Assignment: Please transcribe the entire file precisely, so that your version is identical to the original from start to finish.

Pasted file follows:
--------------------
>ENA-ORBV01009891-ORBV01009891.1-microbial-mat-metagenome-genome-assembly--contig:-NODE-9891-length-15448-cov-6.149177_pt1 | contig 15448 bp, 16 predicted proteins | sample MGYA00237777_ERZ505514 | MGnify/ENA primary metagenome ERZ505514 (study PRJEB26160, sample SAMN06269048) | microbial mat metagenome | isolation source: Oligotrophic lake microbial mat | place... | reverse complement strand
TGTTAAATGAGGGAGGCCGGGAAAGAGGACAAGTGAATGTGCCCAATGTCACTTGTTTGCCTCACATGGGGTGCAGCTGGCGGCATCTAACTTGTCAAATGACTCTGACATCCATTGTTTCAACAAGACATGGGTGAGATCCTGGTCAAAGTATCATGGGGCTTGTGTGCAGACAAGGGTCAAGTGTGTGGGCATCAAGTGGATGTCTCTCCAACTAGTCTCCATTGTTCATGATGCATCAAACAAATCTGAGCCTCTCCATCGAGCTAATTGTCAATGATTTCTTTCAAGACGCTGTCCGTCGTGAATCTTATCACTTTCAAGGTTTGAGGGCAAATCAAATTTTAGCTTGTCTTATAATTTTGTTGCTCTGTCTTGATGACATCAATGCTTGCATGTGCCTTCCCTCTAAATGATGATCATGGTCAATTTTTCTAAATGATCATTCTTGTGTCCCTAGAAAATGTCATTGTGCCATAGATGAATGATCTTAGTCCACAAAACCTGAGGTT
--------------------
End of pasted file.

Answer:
>ENA-ORBV01009891-ORBV01009891.1-microbial-mat-metagenome-genome-assembly--contig:-NODE-9891-length-15448-cov-6.149177_pt1 | contig 15448 bp, 16 predicted proteins | sample MGYA00237777_ERZ505514 | MGnify/ENA primary metagenome ERZ505514 (study PRJEB26160, sample SAMN06269048) | microbial mat metagenome | isolation source: Oligotrophic lake microbial mat | place... | reverse complement strand
TGTTAAATGAGGGAGGCCGGGAAAGAGGACAAGTGAATGTGCCCAATGTCACTTGTTTGCCTCACATGGGGTGCAGCTGGCGGCATCTAACTTGTCAAATGACTCTGACATCCATTGTTTCAACAAGACATGGGTGAGATCCTGGTCAAAGTATCATGGGGCTTGTGTGCAGACAAGGGTCAAGTGTGTGGGCATCAAGTGGATGTCTCTCCAACTAGTCTCCATTGTTCATGATGCATCAAACAAATCTGAGCCTCTCCATCGAGCTAATTGTCAATGATTTCTTTCAAGACGCTGTCCGTCGTGAATCTTATCACTTTCAAGGTTTGAGGGCAAATCAAATTTTAGCTTGTCTTATAATTTTGTTGCTCTGTCTTGATGACATCAATGCTTGCATGTGCCTTCCCTCTAAATGATGATCATGGTCAATTTTTCTAAATGATCATTCTTGTGTCCCTAGAAAATGTCATTGTGCCATAGATGAATGATCTTAGTCCACAAAACCTGAGGTT